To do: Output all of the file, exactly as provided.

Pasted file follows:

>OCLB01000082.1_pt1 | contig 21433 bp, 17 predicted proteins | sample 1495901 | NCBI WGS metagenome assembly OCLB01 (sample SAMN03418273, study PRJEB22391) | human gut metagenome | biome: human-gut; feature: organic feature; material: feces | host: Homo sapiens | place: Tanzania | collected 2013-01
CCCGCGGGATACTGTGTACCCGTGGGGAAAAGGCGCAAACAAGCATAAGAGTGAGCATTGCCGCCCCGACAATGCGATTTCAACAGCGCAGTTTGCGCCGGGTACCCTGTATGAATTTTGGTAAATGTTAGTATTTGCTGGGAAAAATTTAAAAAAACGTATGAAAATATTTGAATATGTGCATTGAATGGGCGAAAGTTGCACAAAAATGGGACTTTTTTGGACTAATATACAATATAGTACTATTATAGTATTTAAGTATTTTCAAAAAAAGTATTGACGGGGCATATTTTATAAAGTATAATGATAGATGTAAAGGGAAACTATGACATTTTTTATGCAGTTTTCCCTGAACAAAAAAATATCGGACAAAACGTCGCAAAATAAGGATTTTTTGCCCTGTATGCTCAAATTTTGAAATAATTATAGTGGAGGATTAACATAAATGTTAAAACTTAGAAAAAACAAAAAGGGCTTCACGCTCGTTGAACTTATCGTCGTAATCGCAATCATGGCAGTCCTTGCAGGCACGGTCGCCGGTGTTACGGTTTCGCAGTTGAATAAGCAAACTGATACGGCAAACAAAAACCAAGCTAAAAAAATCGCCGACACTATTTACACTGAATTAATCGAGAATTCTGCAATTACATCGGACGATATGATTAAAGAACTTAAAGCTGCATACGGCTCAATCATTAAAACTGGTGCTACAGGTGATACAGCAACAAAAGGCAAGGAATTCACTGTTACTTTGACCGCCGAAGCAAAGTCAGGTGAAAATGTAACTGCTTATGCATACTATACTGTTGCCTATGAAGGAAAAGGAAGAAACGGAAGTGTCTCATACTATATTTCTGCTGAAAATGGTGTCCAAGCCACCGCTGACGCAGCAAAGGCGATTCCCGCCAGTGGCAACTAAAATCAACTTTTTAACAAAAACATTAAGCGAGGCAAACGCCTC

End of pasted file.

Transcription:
>OCLB01000082.1_pt1 | contig 21433 bp, 17 predicted proteins | sample 1495901 | NCBI WGS metagenome assembly OCLB01 (sample SAMN03418273, study PRJEB22391) | human gut metagenome | biome: human-gut; feature: organic feature; material: feces | host: Homo sapiens | place: Tanzania | collected 2013-01
CCCGCGGGATACTGTGTACCCGTGGGGAAAAGGCGCAAACAAGCATAAGAGTGAGCATTGCCGCCCCGACAATGCGATTTCAACAGCGCAGTTTGCGCCGGGTACCCTGTATGAATTTTGGTAAATGTTAGTATTTGCTGGGAAAAATTTAAAAAAACGTATGAAAATATTTGAATATGTGCATTGAATGGGCGAAAGTTGCACAAAAATGGGACTTTTTTGGACTAATATACAATATAGTACTATTATAGTATTTAAGTATTTTCAAAAAAAGTATTGACGGGGCATATTTTATAAAGTATAATGATAGATGTAAAGGGAAACTATGACATTTTTTATGCAGTTTTCCCTGAACAAAAAAATATCGGACAAAACGTCGCAAAATAAGGATTTTTTGCCCTGTATGCTCAAATTTTGAAATAATTATAGTGGAGGATTAACATAAATGTTAAAACTTAGAAAAAACAAAAAGGGCTTCACGCTCGTTGAACTTATCGTCGTAATCGCAATCATGGCAGTCCTTGCAGGCACGGTCGCCGGTGTTACGGTTTCGCAGTTGAATAAGCAAACTGATACGGCAAACAAAAACCAAGCTAAAAAAATCGCCGACACTATTTACACTGAATTAATCGAGAATTCTGCAATTACATCGGACGATATGATTAAAGAACTTAAAGCTGCATACGGCTCAATCATTAAAACTGGTGCTACAGGTGATACAGCAACAAAAGGCAAGGAATTCACTGTTACTTTGACCGCCGAAGCAAAGTCAGGTGAAAATGTAACTGCTTATGCATACTATACTGTTGCCTATGAAGGAAAAGGAAGAAACGGAAGTGTCTCATACTATATTTCTGCTGAAAATGGTGTCCAAGCCACCGCTGACGCAGCAAAGGCGATTCCCGCCAGTGGCAACTAAAATCAACTTTTTAACAAAAACATTAAGCGAGGCAAACGCCTC